Recently I watched a documentary explaining black holes–that is, explaining what we know, or suspect, about black holes. Astrophysicists tell us that black holes form when gigantic stars die and collapse. Gravity pulls the stars’ matter into an incredibly dense entity, as dense as the earth would be if all its mass and gravity were condensed into the size of a golf ball. A black hole’s gravity is so powerful that even light–which we don’t usually think of as substance that can “fall”–is pulled into it. Even time itself stops inside a black hole.
So much about black holes seems paradoxical, at least when we try to apply our everyday-servicable Newtonian physics. Things fall into a “hole” because that “hole” is so . . . dense? And what about the “things” that fall? Light? Time, for crying out loud? We’ve come a long way from the fruit falling from the apple tree onto Newton’s head. Some physicists even believe that black holes are wormholes, portals into other dimensions.
I don’t really understand it, to be frank. I mean, I understand the concepts, but something still seems missing. The knowledge I have doesn’t seem real to me. What is missing, I think, is bodily experience: in my body’s occupation of space-time, I have never experienced light and time as entities that can be affected by gravity. I keep wanting to say, “I understand it, but I can’t wrap my mind around it.” I want to use language that will (metaphorically) capture the physical element missing from my knowledge.
Perhaps it is ironic that figurative language, which scientists have banished from scholarly publications in the name of precision, comes closest to expressing my response to this scientific knowledge. Figurative language, poetry, larger-than-life storytelling–these forms help us imagine our bodies into situations they have never been in before. I would even go so far as to claim that poetry and fiction affect us physically in a way that precise scientific writing does not. And because of this capacity to engender body-knowledge, poetry and fiction stretch our conceptions of time and space.
As an illustration, consider the amazingly tangible, physical effects of Edna St. Vincent Millay’s “Renascence,” a poem that bends time and space as the speaker falls through a kind of black hole. Millay writes about a journey through infinity, through the souls of all humans, to death and rebirth. The poem begins with an ordinary view of “three long mountains and a wood,” but soon, the world shrinks, and the trees are only an armlength away, and then the sky gets so close that the speaker can touch it. Finally even time and space collapse on her. The speaker has fallen into a black hole.
I screamed, and — lo! — Infinity
Came down and settled over me;
Forced back my scream into my chest,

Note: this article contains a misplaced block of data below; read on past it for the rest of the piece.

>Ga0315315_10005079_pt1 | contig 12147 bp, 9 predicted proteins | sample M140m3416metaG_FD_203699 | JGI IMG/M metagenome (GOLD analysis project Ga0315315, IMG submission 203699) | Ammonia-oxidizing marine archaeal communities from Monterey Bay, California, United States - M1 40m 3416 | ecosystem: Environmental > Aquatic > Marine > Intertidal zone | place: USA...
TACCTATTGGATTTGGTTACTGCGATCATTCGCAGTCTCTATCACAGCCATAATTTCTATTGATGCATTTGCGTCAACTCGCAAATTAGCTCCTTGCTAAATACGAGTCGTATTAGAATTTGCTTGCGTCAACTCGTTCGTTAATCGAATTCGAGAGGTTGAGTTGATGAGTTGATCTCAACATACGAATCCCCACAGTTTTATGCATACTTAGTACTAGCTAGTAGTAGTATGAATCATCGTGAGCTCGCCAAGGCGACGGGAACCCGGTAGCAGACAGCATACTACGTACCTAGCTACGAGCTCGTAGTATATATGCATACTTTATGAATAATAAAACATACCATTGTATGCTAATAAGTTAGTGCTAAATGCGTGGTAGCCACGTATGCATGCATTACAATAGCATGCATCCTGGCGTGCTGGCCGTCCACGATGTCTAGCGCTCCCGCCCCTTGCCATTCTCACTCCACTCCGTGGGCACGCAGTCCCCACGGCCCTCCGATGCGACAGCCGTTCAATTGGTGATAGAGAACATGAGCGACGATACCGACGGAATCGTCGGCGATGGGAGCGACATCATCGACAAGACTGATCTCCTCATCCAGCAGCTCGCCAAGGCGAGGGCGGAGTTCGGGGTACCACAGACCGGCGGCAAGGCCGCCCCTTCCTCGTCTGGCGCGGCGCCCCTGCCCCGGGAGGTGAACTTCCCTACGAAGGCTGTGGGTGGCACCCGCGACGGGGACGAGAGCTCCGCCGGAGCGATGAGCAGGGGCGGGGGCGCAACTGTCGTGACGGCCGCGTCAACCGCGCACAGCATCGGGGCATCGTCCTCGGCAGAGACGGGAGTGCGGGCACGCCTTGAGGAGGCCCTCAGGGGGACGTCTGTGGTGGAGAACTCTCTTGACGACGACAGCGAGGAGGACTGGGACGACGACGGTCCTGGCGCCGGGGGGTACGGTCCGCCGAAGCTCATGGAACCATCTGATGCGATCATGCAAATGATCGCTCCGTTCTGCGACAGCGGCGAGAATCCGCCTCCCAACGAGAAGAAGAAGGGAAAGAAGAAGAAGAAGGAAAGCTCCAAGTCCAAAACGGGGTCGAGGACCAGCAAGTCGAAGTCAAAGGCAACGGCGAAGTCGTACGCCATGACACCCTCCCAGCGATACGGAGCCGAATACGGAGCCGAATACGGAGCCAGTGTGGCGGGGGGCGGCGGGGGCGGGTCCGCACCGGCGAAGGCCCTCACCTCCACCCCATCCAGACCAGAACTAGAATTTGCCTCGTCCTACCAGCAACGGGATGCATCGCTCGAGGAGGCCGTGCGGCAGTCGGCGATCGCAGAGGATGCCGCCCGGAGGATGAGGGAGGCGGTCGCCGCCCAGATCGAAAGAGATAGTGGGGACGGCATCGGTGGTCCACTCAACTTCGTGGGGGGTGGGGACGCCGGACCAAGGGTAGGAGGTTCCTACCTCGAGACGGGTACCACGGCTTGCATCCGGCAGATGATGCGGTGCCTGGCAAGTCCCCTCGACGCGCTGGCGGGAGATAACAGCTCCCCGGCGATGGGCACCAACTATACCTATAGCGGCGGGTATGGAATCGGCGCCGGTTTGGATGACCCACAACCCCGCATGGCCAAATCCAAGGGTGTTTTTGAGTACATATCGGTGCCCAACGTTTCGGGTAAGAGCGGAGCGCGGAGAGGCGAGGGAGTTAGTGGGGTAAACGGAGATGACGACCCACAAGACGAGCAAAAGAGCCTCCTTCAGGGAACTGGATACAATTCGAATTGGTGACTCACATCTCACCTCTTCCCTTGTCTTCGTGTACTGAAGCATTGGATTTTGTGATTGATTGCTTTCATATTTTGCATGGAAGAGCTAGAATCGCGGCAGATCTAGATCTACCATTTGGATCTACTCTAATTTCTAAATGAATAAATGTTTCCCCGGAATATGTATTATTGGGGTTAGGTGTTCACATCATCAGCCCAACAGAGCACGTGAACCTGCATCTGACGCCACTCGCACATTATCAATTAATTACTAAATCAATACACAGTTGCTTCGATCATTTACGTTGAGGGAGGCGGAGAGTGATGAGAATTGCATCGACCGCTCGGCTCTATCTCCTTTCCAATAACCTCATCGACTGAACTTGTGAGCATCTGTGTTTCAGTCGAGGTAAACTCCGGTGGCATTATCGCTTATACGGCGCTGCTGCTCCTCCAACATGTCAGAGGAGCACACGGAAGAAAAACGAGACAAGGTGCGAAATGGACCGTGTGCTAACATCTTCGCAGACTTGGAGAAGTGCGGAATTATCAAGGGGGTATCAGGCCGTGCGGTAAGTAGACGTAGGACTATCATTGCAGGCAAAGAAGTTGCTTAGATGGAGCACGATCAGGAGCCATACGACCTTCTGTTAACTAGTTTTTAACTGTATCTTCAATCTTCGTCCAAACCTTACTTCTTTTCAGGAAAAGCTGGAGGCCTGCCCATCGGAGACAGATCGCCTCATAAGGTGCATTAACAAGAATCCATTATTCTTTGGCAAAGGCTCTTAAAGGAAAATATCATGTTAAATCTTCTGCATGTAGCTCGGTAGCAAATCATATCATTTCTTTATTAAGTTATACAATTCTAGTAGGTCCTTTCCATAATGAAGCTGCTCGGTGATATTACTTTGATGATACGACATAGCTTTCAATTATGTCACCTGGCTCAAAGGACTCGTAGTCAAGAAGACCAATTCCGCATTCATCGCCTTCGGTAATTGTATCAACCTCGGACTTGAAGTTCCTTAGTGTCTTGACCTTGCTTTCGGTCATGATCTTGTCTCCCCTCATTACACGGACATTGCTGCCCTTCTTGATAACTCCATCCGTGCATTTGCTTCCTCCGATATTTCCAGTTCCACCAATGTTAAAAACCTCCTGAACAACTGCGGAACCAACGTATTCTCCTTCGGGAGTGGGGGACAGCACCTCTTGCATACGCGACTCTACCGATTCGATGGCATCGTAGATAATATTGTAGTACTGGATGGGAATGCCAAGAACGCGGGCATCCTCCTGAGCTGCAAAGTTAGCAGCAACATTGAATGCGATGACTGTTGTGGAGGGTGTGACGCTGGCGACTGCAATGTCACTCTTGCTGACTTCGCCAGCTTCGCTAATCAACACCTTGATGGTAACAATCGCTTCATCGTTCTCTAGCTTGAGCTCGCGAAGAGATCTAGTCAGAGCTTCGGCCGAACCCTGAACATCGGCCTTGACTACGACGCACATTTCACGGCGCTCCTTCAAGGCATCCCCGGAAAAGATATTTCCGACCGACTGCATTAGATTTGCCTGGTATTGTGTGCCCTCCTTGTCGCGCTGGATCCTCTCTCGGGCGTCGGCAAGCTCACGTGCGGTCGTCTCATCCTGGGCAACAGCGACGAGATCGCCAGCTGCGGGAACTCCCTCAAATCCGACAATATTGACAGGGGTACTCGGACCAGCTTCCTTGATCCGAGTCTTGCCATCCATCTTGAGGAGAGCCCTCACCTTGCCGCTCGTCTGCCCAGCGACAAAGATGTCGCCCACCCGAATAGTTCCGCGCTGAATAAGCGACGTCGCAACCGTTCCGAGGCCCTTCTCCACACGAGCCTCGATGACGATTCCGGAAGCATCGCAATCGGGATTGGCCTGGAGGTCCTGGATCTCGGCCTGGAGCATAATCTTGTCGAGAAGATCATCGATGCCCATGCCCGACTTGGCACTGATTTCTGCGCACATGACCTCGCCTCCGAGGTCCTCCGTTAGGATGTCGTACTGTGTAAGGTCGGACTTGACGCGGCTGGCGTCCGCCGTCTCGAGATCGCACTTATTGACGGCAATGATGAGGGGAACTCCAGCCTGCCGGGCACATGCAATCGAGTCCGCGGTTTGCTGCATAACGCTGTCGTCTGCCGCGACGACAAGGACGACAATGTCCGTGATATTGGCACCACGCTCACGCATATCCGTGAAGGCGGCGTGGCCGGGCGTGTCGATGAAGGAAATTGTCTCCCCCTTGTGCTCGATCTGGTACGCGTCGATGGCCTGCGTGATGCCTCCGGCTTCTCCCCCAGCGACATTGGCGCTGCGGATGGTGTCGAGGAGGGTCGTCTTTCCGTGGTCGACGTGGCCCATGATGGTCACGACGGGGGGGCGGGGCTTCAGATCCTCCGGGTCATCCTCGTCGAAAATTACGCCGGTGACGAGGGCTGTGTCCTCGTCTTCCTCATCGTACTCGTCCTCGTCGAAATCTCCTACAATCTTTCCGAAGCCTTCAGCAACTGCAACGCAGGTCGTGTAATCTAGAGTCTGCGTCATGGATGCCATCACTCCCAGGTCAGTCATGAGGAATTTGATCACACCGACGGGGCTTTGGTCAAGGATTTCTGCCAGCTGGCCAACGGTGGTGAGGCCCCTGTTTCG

Bent back my arm upon my breast,
And, pressing of the Undefined
The definition on my mind,
Held up before my eyes a glass
Through which my shrinking sight did pass
Until it seemed I must behold
Immensity made manifold;
And brought unmuffled to my ears
The gossiping of friendly spheres,
The creaking of the tented sky,
The ticking of Eternity.
Reading the poem, we can feel the stifling press of infinity, hear the movement of the planets ticking like a wall clock in the night.
As time and space have collapsed, so too have the boundaries between the speaker and every other human. The speaker begins to feel all the hurt and pain felt by everyone in the world:
No hurt I did not feel, no death
That was not mine; mine each last breath
That, crying, met an answering cry
From the compassion that was I.
All suffering mine, and mine its rod;
Mine, pity like the pity of God.
Eventually, the weight is too much to bear, and the speaker begs to die. But after a rest in the cool earth, the speaker remembers the simple beauty of life in one place in the universe, with only the perceptions her senses can afford her there. She longs for simple, singular sensations:
I would I were alive again
To kiss the fingers of the rain,
To drink into my eyes the shine
Of every slanting silver line,
To catch the freshened, fragrant breeze
From drenched and dripping apple-trees.
If one of those dripping apples fell down to the speaker, it would fall with ordinary earth-sized gravity. With an abundance of physical images, the speaker comes home.
But the poem does not glorify manageable smallness at the expense of that grand and terrifying multiplicity of perspectives the speaker has experienced. After her rebirth, the speaker can now see immensity in simple earthly things:
God, I can push the grass apart
And lay my finger on Thy heart!
The journey has changed her, stretched her perceptual apparatus.
Like Aesop of old, Millay gives us a moral at the end of her story. Unsurprisingly, it’s about relativity, and how bigness of soul leads to bigness of perception:
The world stands out on either side
No wider than the heart is wide;
Above the world is stretched the sky, —
No higher than the soul is high.
This poem swells my heart. You can read the whole thing here if you want to see it, and I’ve read it for you, if you’d like to hear it:
If you’d like to see a bit of that documentary about black holes, here’s a clip: